This Week in Forensic Science

No one has hours to scour the papers to keep up with the latest news, so we’ve curated the top news stories in the field of Forensic Science for this week. Here’s what you need to know to get out the door!


This Week in Forensic Science


App Developers Hope to Battle Rape Kit Backlog With NowtRKit (CBS Pittsburgh – 2/11/2018)

  •  A group of engineers are using their technology to help end the backlog of rape kits — with an app. The app tracks rape kits from hospital rooms to laboratories to police and prosecution storage facilities.


Using Bone Chips Instead of Powder for DNA Extraction (Forensic Magazine – 2/13/2018)

  • But a new study in the Journal of Forensic Sciences assesses a kit made by a Japanese company that allows analysts to test small chips of bone, instead of powder.

    The Sam Houston State University team found that the TBone Ex kit, made by the Tokyo-based DNA Chip Research, Inc., effectively worked to extract DNA samples without having to pulverize the ossified material.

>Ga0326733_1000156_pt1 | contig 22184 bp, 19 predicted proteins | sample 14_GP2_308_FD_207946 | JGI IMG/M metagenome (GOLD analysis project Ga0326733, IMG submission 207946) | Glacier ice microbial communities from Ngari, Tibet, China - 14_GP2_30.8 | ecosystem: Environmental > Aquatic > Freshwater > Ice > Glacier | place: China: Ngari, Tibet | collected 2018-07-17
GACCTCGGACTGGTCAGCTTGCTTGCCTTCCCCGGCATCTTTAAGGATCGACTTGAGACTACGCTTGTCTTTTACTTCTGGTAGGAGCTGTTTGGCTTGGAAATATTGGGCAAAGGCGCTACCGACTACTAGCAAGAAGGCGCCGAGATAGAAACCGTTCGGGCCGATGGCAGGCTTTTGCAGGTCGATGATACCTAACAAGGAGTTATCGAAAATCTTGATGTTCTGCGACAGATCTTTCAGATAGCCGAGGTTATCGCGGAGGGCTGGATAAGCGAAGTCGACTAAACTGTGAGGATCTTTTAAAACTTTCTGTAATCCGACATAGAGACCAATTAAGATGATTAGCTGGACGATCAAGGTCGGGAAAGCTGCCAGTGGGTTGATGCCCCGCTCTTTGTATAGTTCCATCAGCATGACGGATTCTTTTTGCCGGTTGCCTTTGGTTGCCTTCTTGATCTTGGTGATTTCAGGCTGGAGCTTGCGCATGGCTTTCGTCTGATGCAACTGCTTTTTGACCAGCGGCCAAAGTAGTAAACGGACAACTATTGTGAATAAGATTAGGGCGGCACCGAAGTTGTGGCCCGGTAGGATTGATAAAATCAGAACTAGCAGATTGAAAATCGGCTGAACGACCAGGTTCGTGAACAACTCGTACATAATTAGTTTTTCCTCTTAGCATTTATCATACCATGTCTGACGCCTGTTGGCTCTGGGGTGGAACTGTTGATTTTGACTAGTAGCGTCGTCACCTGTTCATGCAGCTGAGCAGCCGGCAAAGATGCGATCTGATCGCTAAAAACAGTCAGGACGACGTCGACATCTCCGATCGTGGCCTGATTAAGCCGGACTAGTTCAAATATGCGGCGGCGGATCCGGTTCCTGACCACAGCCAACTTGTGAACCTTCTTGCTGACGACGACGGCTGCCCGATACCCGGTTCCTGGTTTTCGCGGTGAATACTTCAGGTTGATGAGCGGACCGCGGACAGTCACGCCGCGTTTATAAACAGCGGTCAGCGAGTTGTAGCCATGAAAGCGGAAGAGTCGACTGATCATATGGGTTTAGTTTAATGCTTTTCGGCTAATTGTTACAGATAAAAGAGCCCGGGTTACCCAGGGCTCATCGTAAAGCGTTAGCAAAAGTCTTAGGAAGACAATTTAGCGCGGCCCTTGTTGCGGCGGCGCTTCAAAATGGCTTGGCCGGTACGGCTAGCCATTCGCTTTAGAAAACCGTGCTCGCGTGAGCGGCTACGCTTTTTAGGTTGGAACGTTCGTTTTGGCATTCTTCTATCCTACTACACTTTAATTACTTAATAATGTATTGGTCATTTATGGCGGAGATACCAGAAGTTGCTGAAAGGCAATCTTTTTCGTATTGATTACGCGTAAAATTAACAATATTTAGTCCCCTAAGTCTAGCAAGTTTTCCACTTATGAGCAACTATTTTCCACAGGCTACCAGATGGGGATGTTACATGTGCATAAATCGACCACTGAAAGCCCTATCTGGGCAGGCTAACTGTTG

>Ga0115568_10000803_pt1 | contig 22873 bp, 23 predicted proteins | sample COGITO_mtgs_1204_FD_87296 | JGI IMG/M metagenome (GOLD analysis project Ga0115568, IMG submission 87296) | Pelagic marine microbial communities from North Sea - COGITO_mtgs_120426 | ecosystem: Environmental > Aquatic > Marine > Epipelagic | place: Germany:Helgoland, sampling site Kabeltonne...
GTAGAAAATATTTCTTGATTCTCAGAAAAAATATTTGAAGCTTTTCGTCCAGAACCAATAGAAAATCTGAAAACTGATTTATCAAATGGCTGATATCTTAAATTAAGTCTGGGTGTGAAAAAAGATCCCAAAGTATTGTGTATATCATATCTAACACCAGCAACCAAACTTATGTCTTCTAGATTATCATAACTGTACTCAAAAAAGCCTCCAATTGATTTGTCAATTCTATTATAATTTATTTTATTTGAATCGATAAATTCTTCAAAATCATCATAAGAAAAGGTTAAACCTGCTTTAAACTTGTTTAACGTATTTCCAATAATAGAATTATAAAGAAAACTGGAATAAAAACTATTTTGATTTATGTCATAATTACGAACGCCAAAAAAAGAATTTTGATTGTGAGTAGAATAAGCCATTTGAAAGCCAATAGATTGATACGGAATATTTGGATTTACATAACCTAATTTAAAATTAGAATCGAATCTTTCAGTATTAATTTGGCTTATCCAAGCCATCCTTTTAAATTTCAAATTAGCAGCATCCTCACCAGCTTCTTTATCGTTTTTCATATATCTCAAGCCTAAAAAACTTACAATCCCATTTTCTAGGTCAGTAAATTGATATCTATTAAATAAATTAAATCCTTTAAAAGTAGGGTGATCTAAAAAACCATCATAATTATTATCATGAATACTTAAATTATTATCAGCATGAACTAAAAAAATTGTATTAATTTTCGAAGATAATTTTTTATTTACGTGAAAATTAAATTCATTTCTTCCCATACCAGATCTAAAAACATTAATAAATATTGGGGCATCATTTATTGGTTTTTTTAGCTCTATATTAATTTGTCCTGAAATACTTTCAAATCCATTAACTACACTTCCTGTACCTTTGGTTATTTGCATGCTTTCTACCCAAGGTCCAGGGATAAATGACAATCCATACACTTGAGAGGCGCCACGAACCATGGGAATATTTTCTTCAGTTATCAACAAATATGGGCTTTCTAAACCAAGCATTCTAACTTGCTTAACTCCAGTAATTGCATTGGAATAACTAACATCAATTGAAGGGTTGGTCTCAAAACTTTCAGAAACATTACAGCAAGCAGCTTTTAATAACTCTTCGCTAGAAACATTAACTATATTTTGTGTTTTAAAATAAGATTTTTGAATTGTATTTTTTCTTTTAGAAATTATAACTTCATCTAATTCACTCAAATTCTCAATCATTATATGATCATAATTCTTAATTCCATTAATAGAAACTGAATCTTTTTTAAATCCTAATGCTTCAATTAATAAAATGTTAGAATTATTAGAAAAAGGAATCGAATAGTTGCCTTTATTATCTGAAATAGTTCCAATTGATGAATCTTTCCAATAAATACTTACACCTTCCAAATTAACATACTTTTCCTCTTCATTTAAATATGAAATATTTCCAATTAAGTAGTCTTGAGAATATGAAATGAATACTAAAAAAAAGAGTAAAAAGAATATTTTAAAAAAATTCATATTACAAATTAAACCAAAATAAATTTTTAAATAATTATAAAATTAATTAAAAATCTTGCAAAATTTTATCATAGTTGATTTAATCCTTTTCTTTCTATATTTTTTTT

Time of Death Written In Your Genes – And It Could Help Forensic Investigators ( – 2/13/2018)

  • Researchers from Europe and the Americas have found certain genes ramp up or wind down in skin, lungs and other body tissues in the hours after death. They also developed software that can analyse these gene patterns to calculate how long since that person died.


ICMP: The First Results of DNA Analysis from Laboratories in the Hague to Arrive in BiH in March (Sarajevo Times – 2/14/2018)

  • The International Commission on Missing Persons (ICMP), whose DNA Laboratory was moved from BH to The Hague will start with profiling of the cases from the Western Balkans already in the upcoming month, when the new laboratory system is fully functional, as confirmed by Sasa Kulukcija, the spokesperson of ICMP.



Cold Case Detectives Hope to Link Unsolved Crimes to Serial Killer Ted Bundy ( KIRO 7 – 2/14/2018)

  • More than 50 years after serial killer Ted Bundy began his murderous terror spree, local investigators are pushing to solve old crimes that could be connected to the serial killer while he lived in the Pacific Northwest.